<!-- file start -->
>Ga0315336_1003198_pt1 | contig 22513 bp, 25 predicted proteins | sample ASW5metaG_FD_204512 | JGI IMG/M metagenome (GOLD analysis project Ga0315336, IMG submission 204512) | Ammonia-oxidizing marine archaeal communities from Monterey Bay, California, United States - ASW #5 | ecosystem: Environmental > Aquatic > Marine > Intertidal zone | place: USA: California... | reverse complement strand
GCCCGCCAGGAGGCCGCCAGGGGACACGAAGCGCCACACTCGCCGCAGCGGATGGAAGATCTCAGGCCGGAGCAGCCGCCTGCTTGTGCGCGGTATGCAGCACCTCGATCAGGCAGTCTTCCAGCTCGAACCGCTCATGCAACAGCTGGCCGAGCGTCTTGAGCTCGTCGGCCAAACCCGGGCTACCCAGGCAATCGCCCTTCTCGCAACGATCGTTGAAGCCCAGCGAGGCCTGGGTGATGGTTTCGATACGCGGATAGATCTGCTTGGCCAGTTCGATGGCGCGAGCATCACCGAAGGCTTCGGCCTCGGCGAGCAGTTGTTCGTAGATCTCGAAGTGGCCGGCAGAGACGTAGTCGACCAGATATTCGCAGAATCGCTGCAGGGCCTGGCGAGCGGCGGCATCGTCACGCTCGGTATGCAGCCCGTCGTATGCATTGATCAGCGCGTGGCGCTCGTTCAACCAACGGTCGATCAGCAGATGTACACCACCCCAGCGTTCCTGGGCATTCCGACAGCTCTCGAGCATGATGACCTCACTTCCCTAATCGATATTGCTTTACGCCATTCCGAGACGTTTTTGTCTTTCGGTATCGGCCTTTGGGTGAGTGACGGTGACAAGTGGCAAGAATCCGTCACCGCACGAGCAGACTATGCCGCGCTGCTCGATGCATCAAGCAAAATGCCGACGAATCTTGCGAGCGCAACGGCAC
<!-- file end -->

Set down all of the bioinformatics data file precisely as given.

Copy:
>Ga0315336_1003198_pt1 | contig 22513 bp, 25 predicted proteins | sample ASW5metaG_FD_204512 | JGI IMG/M metagenome (GOLD analysis project Ga0315336, IMG submission 204512) | Ammonia-oxidizing marine archaeal communities from Monterey Bay, California, United States - ASW #5 | ecosystem: Environmental > Aquatic > Marine > Intertidal zone | place: USA: California... | reverse complement strand
GCCCGCCAGGAGGCCGCCAGGGGACACGAAGCGCCACACTCGCCGCAGCGGATGGAAGATCTCAGGCCGGAGCAGCCGCCTGCTTGTGCGCGGTATGCAGCACCTCGATCAGGCAGTCTTCCAGCTCGAACCGCTCATGCAACAGCTGGCCGAGCGTCTTGAGCTCGTCGGCCAAACCCGGGCTACCCAGGCAATCGCCCTTCTCGCAACGATCGTTGAAGCCCAGCGAGGCCTGGGTGATGGTTTCGATACGCGGATAGATCTGCTTGGCCAGTTCGATGGCGCGAGCATCACCGAAGGCTTCGGCCTCGGCGAGCAGTTGTTCGTAGATCTCGAAGTGGCCGGCAGAGACGTAGTCGACCAGATATTCGCAGAATCGCTGCAGGGCCTGGCGAGCGGCGGCATCGTCACGCTCGGTATGCAGCCCGTCGTATGCATTGATCAGCGCGTGGCGCTCGTTCAACCAACGGTCGATCAGCAGATGTACACCACCCCAGCGTTCCTGGGCATTCCGACAGCTCTCGAGCATGATGACCTCACTTCCCTAATCGATATTGCTTTACGCCATTCCGAGACGTTTTTGTCTTTCGGTATCGGCCTTTGGGTGAGTGACGGTGACAAGTGGCAAGAATCCGTCACCGCACGAGCAGACTATGCCGCGCTGCTCGATGCATCAAGCAAAATGCCGACGAATCTTGCGAGCGCAACGGCAC